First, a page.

1- Meditation Music:  I ensure that meditation music is playing as the children come into the hall. The calm music sets the scene and expectations for the Assembly. (A variety of music can be found in the blog post Music or on my YouTube channel.) The expectation is silence. But, seldom do I have to remind the children of this expectation.

2- Follow Me game: It is similar to Simon Says without the verbal aspect. Children MUST be paying attention and following the hand movements you make. The hand movements are slow, deliberate movements that flow with the music being played. (The focused attention and concentration required for this activity is relaxing and puts children in the moment.)

3- Mindful Breathing: When the last class is being seated, the leader guides the children and staff through one of these breathing meditations:

– One Minute Meditation: You verbally guide the children through 15 deep mindful breaths (Various breathing techniques can be found here. However, the two that I am partial to for large assemblies are the basic breathing and the snake breaths.)

– Starfish Meditation: The strategy can be found here and is usually a whole school favourite.

4- Mindful Singing: Singing is made up of deep breaths and long exhales which is natural calming strategy. We also know that music itself can have meditative properties. How to use this strategy can be found here.

Note: At anytime during the Assembly that the children seem to be becoming more talkative or less attentive, guiding everyone through a few deep mindful breaths usually settles everyone. Also, end the Assembly with either Mindful Singing or Mindful Breathing.

The content of the Assembly is now yours to choose.
I hope to share some of the assemblies we do this year that have a clear, direct or indirect focus on Mindfulness development.

Top tips:

– Be in the hall BEFORE the first class arrives. This works best when everything is in place and you are playing the music and playing Follow Me as they come in and sit down.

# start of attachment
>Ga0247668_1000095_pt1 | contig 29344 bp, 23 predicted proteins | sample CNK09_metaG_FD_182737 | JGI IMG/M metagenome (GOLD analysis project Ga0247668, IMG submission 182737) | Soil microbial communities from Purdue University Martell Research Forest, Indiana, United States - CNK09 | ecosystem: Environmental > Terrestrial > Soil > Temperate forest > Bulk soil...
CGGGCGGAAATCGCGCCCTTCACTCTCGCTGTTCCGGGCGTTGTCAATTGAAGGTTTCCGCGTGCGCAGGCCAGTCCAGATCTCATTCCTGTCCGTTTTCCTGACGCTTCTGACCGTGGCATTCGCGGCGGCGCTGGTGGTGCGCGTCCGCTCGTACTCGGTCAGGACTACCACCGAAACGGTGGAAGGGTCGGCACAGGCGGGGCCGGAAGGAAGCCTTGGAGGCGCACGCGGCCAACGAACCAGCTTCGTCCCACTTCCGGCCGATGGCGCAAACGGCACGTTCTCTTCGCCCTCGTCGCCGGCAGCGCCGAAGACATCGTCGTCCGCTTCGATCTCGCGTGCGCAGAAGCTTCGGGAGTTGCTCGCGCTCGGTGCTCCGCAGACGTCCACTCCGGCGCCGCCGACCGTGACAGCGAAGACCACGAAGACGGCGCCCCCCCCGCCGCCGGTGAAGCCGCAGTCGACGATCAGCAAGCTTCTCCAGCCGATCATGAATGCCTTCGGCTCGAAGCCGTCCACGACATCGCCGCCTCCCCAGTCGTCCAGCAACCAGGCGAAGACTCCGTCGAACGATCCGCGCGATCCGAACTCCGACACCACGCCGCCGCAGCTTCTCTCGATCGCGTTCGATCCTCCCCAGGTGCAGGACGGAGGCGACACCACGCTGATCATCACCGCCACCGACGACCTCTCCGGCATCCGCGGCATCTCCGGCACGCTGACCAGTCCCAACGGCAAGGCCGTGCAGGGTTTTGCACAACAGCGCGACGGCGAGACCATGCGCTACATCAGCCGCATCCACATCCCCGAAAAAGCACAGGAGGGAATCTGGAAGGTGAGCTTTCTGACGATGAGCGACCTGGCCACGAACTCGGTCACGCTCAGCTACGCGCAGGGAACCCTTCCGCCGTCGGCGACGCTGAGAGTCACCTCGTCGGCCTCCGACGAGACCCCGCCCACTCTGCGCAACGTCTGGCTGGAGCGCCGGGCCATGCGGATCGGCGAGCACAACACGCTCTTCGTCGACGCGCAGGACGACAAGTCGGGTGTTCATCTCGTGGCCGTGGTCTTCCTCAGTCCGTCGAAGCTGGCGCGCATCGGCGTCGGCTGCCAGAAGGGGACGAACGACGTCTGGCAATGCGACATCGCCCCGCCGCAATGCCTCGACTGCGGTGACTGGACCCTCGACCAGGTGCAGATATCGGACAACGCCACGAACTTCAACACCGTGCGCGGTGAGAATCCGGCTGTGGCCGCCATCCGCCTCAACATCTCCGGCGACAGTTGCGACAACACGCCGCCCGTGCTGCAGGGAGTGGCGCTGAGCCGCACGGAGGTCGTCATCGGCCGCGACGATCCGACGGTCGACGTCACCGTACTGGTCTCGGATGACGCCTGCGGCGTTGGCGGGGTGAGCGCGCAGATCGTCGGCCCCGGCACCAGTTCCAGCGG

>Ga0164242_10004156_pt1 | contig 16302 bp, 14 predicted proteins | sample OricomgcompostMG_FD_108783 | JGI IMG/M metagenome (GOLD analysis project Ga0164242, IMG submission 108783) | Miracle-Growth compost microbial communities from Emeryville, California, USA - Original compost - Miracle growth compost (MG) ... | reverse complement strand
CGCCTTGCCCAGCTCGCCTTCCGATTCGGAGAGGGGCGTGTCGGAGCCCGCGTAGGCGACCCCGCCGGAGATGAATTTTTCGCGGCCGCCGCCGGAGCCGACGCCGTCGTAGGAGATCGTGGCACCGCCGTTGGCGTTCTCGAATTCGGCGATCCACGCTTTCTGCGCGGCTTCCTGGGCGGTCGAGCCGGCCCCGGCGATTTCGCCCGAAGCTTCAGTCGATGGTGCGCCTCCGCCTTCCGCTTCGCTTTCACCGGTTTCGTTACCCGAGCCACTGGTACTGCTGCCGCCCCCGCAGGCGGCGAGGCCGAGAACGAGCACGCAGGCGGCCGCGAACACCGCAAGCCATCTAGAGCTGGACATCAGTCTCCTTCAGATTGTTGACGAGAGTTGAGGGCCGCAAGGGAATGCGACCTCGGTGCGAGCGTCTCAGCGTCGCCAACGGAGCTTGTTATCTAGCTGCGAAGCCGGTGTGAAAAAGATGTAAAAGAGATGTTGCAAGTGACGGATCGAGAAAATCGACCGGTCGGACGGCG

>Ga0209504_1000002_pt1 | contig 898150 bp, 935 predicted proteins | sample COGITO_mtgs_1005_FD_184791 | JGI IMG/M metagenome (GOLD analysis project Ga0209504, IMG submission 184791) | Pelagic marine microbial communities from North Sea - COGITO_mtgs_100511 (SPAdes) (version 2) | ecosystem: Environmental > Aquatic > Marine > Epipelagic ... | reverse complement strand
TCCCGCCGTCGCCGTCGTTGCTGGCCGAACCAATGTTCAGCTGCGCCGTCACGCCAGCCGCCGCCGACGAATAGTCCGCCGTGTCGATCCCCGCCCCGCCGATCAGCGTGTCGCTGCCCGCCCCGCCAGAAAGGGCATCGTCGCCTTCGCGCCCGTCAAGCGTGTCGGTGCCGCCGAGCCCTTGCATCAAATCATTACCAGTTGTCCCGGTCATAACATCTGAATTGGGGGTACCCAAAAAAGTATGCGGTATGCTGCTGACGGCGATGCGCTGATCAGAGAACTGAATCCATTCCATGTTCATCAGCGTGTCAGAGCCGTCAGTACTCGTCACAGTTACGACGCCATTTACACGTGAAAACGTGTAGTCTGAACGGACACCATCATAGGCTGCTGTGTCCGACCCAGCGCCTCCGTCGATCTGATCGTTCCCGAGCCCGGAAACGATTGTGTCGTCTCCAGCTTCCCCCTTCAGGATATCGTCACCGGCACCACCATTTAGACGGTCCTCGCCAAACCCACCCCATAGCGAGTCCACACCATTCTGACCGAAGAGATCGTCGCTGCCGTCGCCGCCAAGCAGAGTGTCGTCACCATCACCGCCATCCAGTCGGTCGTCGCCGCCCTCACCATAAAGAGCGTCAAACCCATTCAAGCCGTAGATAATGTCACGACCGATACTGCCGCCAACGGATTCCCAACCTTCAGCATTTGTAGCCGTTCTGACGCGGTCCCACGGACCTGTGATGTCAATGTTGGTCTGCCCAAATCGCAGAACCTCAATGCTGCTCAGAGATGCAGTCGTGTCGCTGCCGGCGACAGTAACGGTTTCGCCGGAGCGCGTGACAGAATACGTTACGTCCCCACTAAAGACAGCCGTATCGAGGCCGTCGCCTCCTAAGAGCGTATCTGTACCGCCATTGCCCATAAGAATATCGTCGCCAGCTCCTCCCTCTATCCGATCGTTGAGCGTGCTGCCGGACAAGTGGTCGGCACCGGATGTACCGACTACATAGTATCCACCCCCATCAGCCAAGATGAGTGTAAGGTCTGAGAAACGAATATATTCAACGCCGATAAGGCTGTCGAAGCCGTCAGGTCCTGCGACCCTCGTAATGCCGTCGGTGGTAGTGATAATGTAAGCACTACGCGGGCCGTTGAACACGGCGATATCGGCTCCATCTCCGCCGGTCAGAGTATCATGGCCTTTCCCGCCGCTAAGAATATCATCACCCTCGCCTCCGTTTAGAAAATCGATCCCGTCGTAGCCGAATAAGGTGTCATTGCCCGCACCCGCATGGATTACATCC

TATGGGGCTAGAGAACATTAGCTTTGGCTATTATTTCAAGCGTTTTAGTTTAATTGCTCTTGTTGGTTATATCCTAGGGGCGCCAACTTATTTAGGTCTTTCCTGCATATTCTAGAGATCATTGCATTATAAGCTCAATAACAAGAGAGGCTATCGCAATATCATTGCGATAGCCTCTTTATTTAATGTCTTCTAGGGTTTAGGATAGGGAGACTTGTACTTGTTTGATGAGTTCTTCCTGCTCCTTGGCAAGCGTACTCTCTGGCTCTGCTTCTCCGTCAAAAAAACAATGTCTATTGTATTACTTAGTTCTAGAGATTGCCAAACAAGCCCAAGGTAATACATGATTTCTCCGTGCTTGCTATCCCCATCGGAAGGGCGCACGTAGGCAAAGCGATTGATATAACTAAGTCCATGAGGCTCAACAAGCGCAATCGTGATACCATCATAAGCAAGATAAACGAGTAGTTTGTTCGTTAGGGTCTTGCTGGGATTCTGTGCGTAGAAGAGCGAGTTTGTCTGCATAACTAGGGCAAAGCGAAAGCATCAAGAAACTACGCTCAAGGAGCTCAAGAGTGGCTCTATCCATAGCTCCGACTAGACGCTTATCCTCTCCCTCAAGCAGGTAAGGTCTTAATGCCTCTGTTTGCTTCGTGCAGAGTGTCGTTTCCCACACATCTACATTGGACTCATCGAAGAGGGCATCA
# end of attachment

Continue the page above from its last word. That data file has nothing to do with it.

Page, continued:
– Periodically, remind children of what they are doing, why and how it helps them.
– If you are still unclear about how this work, please let me know and I will help accordingly.

When children see adults using Mindfulness strategies successfully, they will see the value of these skills.

Mindfulness in the Classroom- Top Mindfulness Tips for Supply/Substitute Teachers

Design

 

Being a supply/substitute teacher is not an easy gig. Many times you are walking into an unknown classroom filled with children that may find Ann known teacher distressing or a license to test the behaviour waters. A supply/substitute teacher needs to have a tool kit of quick and easy ways to support calm across the classroom. Many mindfulness activities can do just that!

Here are my Top Mindfulness Tips for Supply/Substitute Teachers:

1- BREATHE! Within the first few minutes, teach the children how to do Deep Mindful Breathing. Start off by explaining you are teaching them how they can trick their brain to believe they are calm. Explain the science of this technique. The strategy can be found here.
(You could even tell them it is a secret trick and show them one of the themed Breathing strategies.)